Increasing student loan trouble not at UI


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University of Iowa students pay their bills.

That's according to U.S. Department of Education statistics, which show increased problems with student loan payment nationally. UI students, in comparison, don't have as much trouble.

The official national cohort default rate for public and private institutions for the fiscal 2009 is 8.8 percent. This means an average of 8.8 percent of students "defaulted," or didn't follow the payment terms of their contract, within the two-year window given for them to begin repaying loans. Though the Higher Education Opportunity Act of 2008 extended the window to three years for borrowers entering repayment in fiscal 2009, the recent U.S. Department of Education statistics concern students who began their window on October 1, 2008.

UI officials are excited to report the official default rate on student loan defaults to be 1.9 percent, in both fiscal 2008 and 2009. This is 6.9 percent lower than the cumulative default cohort rate for all institutions and is also lower than the 7.2 percentage, which is specific to pubic institutions.

Mark Warner, the director of UI Student Financial Aid, attributed the difference to students.

"We do whatever we can to minimize the student debt for the student body, but basically, it's saying that the students who are leaving the UI are, in fact, finding employment and have been in a position for repayment on their student loans," Warner said.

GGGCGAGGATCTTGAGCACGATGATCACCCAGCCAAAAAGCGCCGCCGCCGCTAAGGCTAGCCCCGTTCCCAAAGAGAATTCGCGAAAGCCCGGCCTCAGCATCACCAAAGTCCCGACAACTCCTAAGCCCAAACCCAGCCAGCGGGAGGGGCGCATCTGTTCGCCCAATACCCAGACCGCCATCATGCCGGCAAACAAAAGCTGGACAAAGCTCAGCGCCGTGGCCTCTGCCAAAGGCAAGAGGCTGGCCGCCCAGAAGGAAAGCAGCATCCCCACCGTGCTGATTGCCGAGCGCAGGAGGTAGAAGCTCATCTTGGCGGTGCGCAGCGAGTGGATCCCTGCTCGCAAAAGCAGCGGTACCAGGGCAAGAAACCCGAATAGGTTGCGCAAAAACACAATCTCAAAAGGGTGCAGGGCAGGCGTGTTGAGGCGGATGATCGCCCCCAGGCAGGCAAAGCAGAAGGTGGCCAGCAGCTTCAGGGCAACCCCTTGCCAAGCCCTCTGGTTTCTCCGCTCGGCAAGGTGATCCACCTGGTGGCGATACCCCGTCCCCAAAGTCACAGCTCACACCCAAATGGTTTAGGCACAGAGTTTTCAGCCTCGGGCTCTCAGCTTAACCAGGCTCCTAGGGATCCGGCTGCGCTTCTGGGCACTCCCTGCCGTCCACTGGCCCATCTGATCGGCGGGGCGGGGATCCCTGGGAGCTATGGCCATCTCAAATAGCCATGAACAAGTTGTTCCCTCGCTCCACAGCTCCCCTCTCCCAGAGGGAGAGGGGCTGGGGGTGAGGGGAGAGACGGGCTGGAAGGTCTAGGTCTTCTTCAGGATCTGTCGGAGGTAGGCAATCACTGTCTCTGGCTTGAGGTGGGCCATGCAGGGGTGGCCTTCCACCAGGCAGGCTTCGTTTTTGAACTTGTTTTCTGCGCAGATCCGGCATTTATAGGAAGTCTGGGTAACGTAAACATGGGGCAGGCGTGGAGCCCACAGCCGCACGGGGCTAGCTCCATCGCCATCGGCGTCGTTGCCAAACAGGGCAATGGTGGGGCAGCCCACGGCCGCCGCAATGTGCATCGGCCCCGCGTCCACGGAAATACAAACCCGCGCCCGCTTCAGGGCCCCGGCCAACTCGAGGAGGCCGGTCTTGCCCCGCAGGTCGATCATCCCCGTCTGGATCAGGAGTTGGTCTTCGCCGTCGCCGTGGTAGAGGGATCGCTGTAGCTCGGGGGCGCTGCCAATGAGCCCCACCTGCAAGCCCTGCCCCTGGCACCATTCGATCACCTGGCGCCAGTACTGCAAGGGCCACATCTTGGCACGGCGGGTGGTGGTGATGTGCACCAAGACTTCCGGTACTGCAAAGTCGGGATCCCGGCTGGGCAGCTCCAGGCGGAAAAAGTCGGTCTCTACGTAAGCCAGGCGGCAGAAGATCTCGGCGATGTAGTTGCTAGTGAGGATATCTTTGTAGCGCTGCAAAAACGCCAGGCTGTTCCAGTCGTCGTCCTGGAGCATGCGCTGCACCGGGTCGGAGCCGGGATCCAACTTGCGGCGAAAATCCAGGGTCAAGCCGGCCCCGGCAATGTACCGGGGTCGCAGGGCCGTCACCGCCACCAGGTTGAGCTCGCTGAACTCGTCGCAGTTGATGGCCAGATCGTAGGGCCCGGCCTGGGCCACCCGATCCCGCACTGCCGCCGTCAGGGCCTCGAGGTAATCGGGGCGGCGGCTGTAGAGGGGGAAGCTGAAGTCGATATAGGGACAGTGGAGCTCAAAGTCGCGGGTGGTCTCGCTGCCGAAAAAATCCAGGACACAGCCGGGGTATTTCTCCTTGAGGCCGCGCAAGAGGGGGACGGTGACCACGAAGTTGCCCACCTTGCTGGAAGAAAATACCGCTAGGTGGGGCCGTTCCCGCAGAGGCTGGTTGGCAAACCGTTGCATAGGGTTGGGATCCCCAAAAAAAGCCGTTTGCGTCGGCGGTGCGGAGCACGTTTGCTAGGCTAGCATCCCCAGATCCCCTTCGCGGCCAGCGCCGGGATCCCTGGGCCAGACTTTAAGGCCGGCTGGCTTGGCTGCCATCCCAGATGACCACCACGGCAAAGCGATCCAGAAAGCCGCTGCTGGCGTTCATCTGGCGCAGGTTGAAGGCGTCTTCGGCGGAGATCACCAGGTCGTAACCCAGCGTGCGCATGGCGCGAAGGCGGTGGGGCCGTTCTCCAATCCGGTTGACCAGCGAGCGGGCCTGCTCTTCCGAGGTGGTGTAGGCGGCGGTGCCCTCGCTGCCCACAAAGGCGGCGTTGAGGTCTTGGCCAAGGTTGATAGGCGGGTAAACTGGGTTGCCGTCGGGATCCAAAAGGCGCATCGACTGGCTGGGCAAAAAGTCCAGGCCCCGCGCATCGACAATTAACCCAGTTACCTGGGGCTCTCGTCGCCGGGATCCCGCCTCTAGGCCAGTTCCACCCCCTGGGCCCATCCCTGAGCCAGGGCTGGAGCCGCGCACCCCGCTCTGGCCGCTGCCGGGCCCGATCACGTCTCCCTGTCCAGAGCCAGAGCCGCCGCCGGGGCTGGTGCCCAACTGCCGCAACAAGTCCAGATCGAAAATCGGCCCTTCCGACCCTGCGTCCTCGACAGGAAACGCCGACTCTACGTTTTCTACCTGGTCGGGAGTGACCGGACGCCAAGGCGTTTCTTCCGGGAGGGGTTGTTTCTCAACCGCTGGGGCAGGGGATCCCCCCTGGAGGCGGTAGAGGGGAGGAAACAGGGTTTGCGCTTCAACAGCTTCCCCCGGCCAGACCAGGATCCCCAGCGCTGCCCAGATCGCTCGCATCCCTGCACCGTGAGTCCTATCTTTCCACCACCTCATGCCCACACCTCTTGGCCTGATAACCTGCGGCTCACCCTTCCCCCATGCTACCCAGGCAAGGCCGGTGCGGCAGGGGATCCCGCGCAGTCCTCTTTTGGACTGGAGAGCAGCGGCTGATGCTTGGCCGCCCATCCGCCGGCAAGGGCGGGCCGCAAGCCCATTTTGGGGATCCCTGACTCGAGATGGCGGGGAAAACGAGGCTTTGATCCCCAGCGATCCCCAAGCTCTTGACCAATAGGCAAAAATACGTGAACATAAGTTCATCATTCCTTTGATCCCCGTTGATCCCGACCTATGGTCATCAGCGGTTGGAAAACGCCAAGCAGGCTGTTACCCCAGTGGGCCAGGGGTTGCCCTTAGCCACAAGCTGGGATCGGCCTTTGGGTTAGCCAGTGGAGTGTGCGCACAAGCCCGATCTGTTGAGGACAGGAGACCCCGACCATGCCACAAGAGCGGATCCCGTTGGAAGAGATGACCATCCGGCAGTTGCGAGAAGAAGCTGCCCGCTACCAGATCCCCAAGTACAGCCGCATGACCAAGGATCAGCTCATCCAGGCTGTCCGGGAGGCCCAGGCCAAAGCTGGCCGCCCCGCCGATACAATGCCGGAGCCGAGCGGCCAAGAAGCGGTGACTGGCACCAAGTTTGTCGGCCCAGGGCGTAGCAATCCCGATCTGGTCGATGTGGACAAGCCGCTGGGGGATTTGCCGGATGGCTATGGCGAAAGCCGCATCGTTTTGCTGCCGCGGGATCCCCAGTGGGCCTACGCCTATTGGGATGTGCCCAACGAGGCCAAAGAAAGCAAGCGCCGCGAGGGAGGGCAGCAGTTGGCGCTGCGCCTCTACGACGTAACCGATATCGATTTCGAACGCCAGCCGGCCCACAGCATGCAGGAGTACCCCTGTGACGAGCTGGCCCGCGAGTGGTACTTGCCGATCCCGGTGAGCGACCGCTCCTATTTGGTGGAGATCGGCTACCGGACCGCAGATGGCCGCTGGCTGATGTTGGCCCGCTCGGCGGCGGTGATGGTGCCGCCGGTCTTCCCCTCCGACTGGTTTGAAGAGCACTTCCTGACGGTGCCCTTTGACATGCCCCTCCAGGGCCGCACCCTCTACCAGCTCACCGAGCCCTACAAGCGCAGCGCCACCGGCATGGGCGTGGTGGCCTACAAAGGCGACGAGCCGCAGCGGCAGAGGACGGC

Warner said the last three to five years have remained consistent as far as the number of undergraduate students who graduate with debt. It should be noted that this figure includes only undergraduates, while the default cohort rate for the UI includes graduate and postgraduate students.

"About 40 percent of our [undergraduate] students graduating each of the last three or four years, graduate without any debt whatsoever," said Warner. "Sixty percent have some debt."

The UI percentage has even decreased when compared with the fiscal 2007 percentage, which was more than two. Conversely, the national numbers rose in each. All sectors of higher education institutions increased in this area for the fiscal 2009, which can most easily but not entirely be attributed to the recession, according to Charles Whiteman, the senior associate dean for the Tippie College of Business.

"The period of time where the increase in the default rate took place was basically the depth of the recession so it coincides with the most difficult economic times that we've had in 60 years," Whiteman said.

Because of the recession, some individuals have to make the choice between "food on the table" and "a check in the mail to the bank."

"According to the most recently available statistic, we're growing, but we're not growing very fast. We're not growing fast enough to make much of a difference. People are more worried now than they were six months ago about a double dip recession," Whiteman said.

One option mentioned in the press release which has been expanded by the Obama administration is an Income Based Repayment Plan.

Sara Gast, an employee of the Education Department said they are "continuing to reach out to borrowers to let them know about the plan."

"We know that we have had success in preventing borrowers from default when we can touch base with them to discuss their repayment options," Gast said.

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